The thief left it behind -
At the window.
Counting days is like snapping
One's fingers -
Every May passes like a dream.
Have you forgotten the way to my hut?
Every evening I wait for the sound of your footsteps
But you do not appear.
The moon is a common metaphor, especially among the Zen poets, to represent enlightened awareness. In this haiku Ryokan is laughing at the absurdity of the theft. "The thief left it behind," he foolishly couldn't recognize the one great treasure the poor monk possessed -- "the moon," enlightenment -- and, instead, took an armload of worthless junk. (To point out what a petty haul it was, Ryokan even ran after the thief with the missed cushion.) Any sort of theft of Ryokan's possessions was a pointless act because, of course, who can take the moon from his window? Ryokan is amused and invites us to join in his laughter.
The Zen poet Ryokan was born in 1758 in the remote and snowy province of Echigo, located in northern Honshu, bordering the Sea of Japan. His father was the village headman and a haiku poet of some note, and Ryokan received a thorough education in the classics of China and Japan. Shy and studious as a boy, Ryokan was the local Don Juan for a brief period in his youth. Following a spiritual crisis around the age of twenty, however, he renounced his patrimony and entered a Zen monastery.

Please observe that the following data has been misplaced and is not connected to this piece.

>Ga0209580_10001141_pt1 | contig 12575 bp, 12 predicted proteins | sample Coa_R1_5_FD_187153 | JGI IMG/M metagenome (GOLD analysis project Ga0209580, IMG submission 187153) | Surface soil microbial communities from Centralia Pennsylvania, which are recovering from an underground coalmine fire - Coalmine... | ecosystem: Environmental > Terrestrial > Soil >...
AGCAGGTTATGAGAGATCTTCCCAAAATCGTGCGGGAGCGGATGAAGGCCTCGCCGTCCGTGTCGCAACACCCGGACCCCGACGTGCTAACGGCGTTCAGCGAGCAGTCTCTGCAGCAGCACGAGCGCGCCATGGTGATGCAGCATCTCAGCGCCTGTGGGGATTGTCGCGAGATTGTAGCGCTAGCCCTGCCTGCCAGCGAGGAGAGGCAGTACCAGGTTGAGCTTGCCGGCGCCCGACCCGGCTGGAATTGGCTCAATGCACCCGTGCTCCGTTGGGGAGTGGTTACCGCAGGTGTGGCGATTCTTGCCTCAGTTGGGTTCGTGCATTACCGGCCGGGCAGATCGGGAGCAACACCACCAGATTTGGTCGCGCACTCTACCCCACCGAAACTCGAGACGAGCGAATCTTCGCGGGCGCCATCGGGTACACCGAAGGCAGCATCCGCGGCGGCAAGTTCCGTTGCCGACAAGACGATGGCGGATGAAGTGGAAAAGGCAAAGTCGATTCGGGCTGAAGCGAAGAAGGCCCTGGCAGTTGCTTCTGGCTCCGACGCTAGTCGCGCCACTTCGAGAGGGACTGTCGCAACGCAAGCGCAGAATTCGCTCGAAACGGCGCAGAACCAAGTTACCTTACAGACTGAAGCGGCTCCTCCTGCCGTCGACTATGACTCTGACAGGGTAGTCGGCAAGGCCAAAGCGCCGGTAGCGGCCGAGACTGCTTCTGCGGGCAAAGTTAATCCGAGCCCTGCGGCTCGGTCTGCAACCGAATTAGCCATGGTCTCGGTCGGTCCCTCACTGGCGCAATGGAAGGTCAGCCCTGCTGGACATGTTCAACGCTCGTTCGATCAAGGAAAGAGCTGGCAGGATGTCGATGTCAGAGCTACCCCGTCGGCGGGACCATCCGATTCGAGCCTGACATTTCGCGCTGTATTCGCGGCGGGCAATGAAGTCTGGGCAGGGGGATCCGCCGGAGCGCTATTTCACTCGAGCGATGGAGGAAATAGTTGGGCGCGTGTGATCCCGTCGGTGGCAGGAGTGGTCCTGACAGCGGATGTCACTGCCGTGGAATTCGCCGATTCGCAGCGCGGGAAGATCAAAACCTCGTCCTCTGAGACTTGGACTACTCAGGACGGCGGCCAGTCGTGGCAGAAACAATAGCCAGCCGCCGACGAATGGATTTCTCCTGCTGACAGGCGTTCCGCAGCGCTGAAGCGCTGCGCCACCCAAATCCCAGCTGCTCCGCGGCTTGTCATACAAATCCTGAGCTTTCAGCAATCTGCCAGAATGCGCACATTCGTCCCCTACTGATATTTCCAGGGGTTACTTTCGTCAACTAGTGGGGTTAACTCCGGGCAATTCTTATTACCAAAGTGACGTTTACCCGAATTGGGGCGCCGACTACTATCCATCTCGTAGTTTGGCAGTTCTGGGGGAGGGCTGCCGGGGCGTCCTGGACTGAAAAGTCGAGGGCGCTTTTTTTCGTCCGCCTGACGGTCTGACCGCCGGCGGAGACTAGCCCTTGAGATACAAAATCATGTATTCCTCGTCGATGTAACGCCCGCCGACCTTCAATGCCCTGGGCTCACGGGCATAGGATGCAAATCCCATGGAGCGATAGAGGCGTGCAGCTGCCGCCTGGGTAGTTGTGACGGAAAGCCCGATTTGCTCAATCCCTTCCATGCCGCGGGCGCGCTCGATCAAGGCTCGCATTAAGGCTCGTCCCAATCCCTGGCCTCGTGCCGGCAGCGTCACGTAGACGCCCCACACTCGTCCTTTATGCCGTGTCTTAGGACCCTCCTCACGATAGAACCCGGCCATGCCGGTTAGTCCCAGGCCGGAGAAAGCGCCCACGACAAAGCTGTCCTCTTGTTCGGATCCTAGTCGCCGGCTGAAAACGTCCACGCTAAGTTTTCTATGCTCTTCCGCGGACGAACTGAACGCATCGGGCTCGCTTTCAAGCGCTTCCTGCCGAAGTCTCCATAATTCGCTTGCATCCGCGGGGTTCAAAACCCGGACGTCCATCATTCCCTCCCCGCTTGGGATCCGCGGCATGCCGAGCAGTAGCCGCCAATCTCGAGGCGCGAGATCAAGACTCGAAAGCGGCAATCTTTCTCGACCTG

Ryokan wrote thousands of poems and poem-letters, both Chinese and Japanese style, and scattered them about. These were treasured by the local folk and later lovingly studied and collected by scholars. The first edition of Ryokan's poems, titled Hachisu no Tsuyu ("Dewdrops on a Lotus Leaf") and compiled by Teishin, appeared in 1835. Expanded collections of Ryokan's work have continued to be published over the years, and he is likely Japan's most popular and beloved Zen poet. As mentioned in the tale above, Ryokan's delightful brushwork, totally unaffected and free-flowing, is also highly esteemed, and Ryokan is venerated as one of the greatest calligraphers of all time in East Asia.
The practice of Zen and the appreciation of Zen art is now universal, and Ryokan's life and spirit speak to lovers of poetry, religion, and beauty everywhere. The selection of poems presented here reflects the range and depth of Ryokan's Zen vision. He focused on "things deep inside the heart," and his poems cover the spectrum of human experience: joy and sadness, pleasure and pain, enlightenment and illusion, love and loneliness, man and nature. Like those of his counterpart Cold Mountain (Han-shan), the legendary Zen poet of T'ang China, Ryokan's poems reveal the full, rich texture of Zen.
Ryokan lived a very simple, pure life, and stories about his kindness and generosity abound. On his deathbed, Ryokan offered the following poem to the person who was nursing him:
"showing their backs
then their fronts
falling maple leafs" (1758 - 1831)
If we are to learn from Ryokan, who is Japan's most famous and beloved poet, our premises about poetry must shift radically from technique to inspiration.
If poetry is to breathe vitality, to offer an authentic and passionate voice that is nevertheless insightful and reflective, then Ryokan is a preeminent model. True poetry, like life itself, presents the entirety of what is in the mind and heart.